Jim Milak
•Easy Sex the Hard Way

Kiki Mercury
•The Modernist Gift Guide
•Iranica/Opposite Day in Iran

Matthew Shultz
•Animals in Pornography

Eric Ottens
•A Message to You
•Japanese Hangover

Mike Toe
•Bob Chinn's Crab House
•Stream of Bowling Conscious Wood
•My Young Coconut Juice

John Dugan
•My Terrorist Romance
•Politics in Your Coffee




Mike Toe

Stream of Bowling Conscious Wood
My bowling coach is that kind of guy who seems hot enough at first (like, “hmmm…not too bad!”) but who then gets inexplicably hotter and hotter with every moment I spend with him, so that now he is smoldering. It must be something in the childlike glee of his beaming smile and cute dimples (which he displays after he’s said something not particularly witty or funny, but which becomes extremely charming because of this display, by which he indicates—completely oblivious to my own somewhat cold reaction—that he has just said the wittiest, funniest thing ever), and the way that this display of his plays against the macho mustache, the thick neck (with just the cutest little hint of a double chin) and the short beefy fireplug of a body with those massive bowler’s forearms always exposed and bouncing about animatedly in accompaniment to his words. He relishes the opportunity to be authoritative: it gives him visible joy. Once, just after I hired him, I did something completely wrong in my approach of the lane, and muttered something to myself like “holy mother fuck!” but against my wishes he heard it, only not correctly: he thought I had said “I can’t do this” and he quickly and aggressively went into a long diatribe about how he refuses to take on pupils who say “I can’t” because if you say “I can’t” then “you won’t” which makes this a waste of his valuable time. Well, I am just about the last guy around who needs to hear this speech: I fully agree with him on all counts, and, when I personally decide to accomplish something, I am utterly relentless in my pursuit of that thing. But, although I found his diatribe unnecessarily threatening and condescending, I did not tell him that he had misheard me: I simply said “yes” to each point and then apologized, saying, “Don’t worry, I will never say ‘I can’t’ again.” I knew that if I corrected him, it would take the wind out of his sails, and that—although he would cover smoothly with something like, “Well, yes, but anyway, don’t even think about saying ‘I can’t’!”—it would nevertheless become a black mark against me in his book: I would be known as the one who deviously mutters “I can’t” and then shiftily denies it, and I couldn’t bear allowing that to happen. Anyway, he’s so smoldering to me now that I can’t even look at him without it being sexual. I only dare risk looking directly at him when I know that he is looking away, and if he suddenly meets my gaze, the notion that he might for a moment have recognized the look that I know must be burning from my eyes, a look of burning sexual inferno, so fills me with horror that I quickly, almost instantly, burst out with some inane question or comment, followed by inappropriate and telltale laughter, hoping that all of this will manage to reverse time for the second or half that our eyes met with the burning flames, hoping that with this rapid damage-control of mine, he will either forget having seen that look in my eyes altogether, or, if he does remember it, he will write it off as “he’s just an intense young man who is shy to ask a known expert like me a question that he must realize is stupid, and therefore it takes him a lot of emotional intensity to work up the nerve to ask it.”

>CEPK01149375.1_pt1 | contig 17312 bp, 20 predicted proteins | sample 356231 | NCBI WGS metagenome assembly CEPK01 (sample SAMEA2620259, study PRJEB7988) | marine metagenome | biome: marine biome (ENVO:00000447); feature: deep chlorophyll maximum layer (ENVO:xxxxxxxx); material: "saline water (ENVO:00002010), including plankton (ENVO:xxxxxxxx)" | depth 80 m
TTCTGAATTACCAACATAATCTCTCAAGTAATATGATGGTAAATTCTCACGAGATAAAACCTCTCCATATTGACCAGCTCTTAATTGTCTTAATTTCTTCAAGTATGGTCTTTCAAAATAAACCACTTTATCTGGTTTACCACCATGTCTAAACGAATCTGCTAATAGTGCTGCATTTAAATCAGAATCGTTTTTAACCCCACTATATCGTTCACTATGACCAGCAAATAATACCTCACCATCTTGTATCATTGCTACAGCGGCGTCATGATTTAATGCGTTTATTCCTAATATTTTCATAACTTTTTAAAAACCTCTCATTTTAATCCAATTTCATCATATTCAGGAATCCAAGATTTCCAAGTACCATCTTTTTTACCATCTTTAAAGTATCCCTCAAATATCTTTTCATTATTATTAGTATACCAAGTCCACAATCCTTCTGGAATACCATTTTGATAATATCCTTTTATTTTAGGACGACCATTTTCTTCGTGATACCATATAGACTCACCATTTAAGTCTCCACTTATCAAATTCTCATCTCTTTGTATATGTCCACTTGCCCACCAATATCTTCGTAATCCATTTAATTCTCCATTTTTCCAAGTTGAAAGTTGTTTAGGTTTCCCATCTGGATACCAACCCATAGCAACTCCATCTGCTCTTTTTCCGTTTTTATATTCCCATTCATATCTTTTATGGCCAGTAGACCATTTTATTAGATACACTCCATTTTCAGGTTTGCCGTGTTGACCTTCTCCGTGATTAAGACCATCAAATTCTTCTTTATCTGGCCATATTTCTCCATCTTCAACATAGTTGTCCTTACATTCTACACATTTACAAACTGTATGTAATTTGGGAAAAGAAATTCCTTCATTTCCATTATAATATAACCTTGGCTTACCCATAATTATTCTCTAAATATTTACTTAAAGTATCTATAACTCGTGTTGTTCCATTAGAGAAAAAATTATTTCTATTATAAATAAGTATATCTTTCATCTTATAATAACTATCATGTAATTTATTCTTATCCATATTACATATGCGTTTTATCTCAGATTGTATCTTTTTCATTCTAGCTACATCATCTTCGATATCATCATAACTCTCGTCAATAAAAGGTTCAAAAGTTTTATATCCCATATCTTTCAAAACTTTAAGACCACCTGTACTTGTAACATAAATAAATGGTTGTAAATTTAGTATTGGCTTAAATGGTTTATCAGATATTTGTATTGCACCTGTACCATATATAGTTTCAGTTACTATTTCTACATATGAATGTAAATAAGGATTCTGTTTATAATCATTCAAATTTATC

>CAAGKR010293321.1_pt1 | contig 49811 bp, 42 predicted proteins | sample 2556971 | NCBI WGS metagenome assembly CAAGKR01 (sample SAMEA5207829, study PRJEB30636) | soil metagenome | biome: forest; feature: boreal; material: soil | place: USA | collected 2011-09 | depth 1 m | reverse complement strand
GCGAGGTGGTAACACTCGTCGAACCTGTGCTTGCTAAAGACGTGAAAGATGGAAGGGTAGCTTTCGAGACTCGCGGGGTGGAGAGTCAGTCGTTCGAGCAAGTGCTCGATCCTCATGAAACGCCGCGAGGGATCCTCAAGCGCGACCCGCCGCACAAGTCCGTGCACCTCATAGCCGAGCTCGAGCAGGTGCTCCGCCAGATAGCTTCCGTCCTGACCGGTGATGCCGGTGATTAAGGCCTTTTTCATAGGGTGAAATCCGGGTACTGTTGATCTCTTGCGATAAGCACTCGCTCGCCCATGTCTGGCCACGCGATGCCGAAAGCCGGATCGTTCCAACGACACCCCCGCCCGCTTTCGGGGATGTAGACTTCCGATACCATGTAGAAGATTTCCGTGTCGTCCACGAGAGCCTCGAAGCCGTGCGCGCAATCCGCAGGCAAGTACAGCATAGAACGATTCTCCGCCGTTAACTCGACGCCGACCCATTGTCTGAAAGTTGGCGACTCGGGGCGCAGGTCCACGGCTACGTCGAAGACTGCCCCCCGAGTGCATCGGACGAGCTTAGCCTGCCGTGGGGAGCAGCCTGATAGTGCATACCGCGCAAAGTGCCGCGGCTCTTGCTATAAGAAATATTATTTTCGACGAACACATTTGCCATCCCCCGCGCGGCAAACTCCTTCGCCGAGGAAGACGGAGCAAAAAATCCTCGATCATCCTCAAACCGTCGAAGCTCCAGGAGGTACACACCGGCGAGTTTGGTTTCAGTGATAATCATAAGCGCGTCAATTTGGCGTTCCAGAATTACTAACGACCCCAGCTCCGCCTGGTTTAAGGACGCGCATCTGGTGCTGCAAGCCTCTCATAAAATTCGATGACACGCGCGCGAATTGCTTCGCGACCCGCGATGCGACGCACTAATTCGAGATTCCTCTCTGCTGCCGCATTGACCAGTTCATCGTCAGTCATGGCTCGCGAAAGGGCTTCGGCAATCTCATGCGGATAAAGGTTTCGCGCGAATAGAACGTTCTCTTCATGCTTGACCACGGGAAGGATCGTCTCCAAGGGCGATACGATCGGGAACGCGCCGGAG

And it is precisely because he has just now suddenly met my gaze that I burst forth with this elaborate question or rather a simple question that requires an elaborate explanation:

I tell him that the reason that I decided to hire him and to finally begin to fulfill my decades-long dream of getting serious about bowling was because my brother had mentioned to me that our local Brunswick had $1 games on Sunday nights (compared to their astonishing standard price of $4.65 per game) and that, on that day and at that price, I knew I could commit myself to practicing my ass off. But the thing I didn’t know, I tell him, was that this was just a summer special, and that this special has now ended. I tell him that I know that many bowling alleys have discounted weekday daytime rates, but that I work during those hours and therefore cannot take advantage of those rates, which is what made this $1-games-on-Sunday-nights special so, well, special. I tell him that $4.65 per game makes practicing almost cost-prohibitive. Just when he is beginning to suspect that all of this is leading up to me letting him go as my coach, I instead ask if he happens to know of any weekend (or even weekday evening) specials that might exist in the fall, winter, and spring.